Alexis Gross is the living proof that stoners can be overachievers. A few months after moving from her native Big Apple to Los Angeles, the 24 year-old photographer, artist and curator has taken over the Gallery Next To The Burgundy Room and made it into a pop up exhibition space that will feature, for the next six months, the work of emerging & established photographers, artists, and zine makers who inspire her and her work.
Alexis greeted us on a sunny Saturday morning at her Echo Park crib wearing no pants and no makeup. Who needs it when you look like this? She gulped down a peanut butter and jelly sandwich and a black coffee before giving us a tour of her home studio.
In spite of all of the misfortunes that happened to her since moving to the West Coast – we’re talking two lost computers and other stolen goods – she’s inspired and in high spirits as soon as she starts talking about the gallery.
“The entire theme of the space is people who inspire me to do what I do. The shop inside of the gallery is a small curated selection of respected artists photographers and affiliates. The inventory is constantly changing and a small selection of zines are always on view or for purchase. I am excited to be helping my friends out and collaborating. I think that’s always important,” she explains.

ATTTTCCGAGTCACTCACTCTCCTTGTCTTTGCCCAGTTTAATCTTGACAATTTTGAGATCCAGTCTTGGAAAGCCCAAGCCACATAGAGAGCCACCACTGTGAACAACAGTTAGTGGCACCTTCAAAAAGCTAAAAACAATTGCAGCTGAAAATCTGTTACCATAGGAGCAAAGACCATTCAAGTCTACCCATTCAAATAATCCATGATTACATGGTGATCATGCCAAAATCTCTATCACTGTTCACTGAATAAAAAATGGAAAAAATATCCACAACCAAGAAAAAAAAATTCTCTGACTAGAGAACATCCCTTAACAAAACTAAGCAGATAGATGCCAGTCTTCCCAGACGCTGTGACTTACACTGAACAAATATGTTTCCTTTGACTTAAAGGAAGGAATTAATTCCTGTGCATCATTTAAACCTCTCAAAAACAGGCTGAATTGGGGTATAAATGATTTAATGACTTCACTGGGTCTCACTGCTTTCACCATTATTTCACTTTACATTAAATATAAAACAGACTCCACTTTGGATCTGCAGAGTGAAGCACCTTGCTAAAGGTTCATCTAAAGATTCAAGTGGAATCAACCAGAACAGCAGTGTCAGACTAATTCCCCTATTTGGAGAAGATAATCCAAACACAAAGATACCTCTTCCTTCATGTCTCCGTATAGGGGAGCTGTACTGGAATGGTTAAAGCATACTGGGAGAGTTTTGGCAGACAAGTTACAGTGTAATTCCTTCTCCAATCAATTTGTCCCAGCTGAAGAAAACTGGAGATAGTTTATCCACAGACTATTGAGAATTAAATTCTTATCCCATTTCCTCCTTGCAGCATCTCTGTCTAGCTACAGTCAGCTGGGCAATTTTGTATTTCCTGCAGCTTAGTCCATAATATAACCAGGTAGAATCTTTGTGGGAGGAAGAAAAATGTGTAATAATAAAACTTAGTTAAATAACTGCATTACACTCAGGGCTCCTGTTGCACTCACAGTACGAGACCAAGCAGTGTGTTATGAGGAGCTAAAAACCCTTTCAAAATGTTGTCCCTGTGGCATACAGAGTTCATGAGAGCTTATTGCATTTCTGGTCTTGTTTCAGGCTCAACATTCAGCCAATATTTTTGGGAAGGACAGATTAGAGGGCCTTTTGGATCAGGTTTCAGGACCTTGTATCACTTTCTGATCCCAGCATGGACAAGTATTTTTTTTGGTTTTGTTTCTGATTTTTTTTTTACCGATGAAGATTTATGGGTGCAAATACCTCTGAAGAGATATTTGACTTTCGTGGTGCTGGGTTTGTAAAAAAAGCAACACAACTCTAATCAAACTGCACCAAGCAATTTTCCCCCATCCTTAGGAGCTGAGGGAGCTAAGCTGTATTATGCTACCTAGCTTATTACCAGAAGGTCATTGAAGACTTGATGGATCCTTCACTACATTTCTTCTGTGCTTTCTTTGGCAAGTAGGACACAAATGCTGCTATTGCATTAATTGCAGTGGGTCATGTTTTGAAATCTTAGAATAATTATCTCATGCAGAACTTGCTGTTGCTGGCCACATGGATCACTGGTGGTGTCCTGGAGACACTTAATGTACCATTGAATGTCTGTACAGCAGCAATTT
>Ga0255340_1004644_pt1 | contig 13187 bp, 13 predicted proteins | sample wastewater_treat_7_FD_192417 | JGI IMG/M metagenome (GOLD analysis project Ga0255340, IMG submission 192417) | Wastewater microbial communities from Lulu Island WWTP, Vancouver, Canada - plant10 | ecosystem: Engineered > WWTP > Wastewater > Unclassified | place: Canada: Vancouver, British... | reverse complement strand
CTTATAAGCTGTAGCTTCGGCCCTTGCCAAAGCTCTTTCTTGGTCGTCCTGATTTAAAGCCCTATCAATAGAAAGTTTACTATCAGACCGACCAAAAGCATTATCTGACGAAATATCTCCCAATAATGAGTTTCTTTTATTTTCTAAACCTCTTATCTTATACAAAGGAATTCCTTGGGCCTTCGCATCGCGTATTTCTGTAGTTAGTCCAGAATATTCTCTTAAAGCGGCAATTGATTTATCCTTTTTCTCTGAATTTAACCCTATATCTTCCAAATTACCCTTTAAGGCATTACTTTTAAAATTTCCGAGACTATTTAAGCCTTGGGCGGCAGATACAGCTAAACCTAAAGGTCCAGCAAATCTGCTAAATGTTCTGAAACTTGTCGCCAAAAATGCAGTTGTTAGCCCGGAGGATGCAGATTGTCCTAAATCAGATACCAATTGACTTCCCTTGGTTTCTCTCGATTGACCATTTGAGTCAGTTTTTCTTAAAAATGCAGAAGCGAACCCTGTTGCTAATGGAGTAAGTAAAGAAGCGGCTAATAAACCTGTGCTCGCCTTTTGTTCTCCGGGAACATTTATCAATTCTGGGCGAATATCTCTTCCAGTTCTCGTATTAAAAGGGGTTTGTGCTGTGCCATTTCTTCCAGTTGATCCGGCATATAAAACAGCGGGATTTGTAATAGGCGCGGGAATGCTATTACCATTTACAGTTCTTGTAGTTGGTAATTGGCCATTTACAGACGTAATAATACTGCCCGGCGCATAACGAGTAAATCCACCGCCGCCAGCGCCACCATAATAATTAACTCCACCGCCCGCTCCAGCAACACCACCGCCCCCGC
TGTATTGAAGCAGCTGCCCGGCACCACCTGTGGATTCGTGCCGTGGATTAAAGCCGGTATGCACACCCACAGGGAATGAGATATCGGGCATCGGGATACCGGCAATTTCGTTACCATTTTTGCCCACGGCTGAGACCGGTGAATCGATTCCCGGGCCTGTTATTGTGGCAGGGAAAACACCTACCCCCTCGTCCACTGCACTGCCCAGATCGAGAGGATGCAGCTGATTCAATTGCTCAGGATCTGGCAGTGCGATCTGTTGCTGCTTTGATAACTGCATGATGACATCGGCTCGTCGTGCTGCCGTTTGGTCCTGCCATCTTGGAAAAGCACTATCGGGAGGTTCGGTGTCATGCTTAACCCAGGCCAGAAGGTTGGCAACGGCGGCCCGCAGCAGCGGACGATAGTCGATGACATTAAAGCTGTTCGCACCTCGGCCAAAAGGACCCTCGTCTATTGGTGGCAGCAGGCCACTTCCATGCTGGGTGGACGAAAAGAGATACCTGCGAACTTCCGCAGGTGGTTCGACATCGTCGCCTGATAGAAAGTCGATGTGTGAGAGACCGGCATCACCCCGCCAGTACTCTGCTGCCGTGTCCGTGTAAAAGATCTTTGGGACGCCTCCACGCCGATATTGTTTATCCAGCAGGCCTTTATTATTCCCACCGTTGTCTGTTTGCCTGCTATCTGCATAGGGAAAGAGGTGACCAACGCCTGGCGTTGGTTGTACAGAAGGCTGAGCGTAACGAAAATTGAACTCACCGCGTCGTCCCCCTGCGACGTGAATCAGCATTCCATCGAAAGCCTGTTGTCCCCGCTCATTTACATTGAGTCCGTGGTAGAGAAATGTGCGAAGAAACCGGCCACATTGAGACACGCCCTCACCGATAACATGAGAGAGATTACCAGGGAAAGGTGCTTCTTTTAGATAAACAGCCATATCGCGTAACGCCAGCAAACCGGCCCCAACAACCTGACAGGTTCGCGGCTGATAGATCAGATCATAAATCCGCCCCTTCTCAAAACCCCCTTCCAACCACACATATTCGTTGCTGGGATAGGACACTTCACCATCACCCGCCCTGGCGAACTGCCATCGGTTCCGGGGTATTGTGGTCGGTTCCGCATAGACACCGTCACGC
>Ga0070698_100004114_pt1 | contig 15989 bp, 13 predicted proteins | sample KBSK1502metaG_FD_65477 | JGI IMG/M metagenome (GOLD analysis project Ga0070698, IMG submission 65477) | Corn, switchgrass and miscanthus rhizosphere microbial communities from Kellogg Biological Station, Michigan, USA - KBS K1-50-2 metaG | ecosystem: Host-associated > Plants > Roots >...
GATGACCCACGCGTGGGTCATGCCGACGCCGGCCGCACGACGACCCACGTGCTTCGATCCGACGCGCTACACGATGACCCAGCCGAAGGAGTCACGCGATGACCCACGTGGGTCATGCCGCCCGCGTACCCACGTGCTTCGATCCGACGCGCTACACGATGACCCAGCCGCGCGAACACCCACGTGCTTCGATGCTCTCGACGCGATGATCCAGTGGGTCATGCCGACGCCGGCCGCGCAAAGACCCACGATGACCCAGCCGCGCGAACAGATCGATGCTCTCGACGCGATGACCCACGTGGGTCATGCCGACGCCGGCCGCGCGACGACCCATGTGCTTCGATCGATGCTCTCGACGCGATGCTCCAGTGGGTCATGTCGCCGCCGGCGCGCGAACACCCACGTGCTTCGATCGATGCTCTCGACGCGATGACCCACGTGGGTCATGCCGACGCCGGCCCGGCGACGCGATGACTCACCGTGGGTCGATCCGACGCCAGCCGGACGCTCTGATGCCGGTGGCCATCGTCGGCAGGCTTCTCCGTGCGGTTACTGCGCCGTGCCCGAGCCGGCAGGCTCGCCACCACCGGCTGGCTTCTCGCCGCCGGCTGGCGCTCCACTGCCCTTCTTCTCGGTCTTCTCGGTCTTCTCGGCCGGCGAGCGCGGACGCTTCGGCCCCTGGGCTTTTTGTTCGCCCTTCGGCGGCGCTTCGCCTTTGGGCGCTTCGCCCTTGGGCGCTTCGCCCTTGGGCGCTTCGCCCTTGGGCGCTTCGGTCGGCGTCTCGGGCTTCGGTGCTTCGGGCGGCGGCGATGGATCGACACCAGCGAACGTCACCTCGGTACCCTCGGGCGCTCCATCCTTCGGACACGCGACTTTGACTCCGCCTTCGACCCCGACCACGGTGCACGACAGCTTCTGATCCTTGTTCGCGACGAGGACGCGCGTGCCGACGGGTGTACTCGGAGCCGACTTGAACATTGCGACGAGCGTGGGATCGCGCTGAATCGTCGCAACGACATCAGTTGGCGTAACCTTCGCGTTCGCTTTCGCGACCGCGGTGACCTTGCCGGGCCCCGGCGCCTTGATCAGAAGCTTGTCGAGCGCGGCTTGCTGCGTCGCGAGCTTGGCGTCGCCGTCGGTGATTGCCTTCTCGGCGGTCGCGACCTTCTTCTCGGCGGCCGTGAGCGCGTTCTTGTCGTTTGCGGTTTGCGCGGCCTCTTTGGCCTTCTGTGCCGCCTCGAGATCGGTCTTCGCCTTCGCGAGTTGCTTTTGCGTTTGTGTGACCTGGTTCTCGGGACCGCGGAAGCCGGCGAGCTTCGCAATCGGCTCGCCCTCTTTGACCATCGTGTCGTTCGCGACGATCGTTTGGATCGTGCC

Working day and night on projects feels like play when it’s really a family affair. The artists she showcases are friends and people she’s been looking up to forever, “people that have helped me and people that I’d like to help. I am mostly excited to be working with Ben Rayner, Othelo Gervacio, and Nick Sethi.” We took our photo shoot to Hollywood on the same night and captured some images of a happy fish in her newfound pond.
In her signature curatorial style, the images are loaded with grime and passion – quite fitting for the neighborhood.
“I love this block. I guess the type of people going to the Gagosian aren’t walking around the area but characters are crawling left and right. For sure a good source of entertainment,” she laughs.
The exhibition opening tonight offers a touching glimpse into the dark and imperfect worlds of New York City-based Jordan Sullivan and Brian Merriam. Get there early because her last vernissage attracted over 500 bodies and you might as well forget about parking on Cahuenga unless you’re on a motorcycle.
Photos by Laura Austin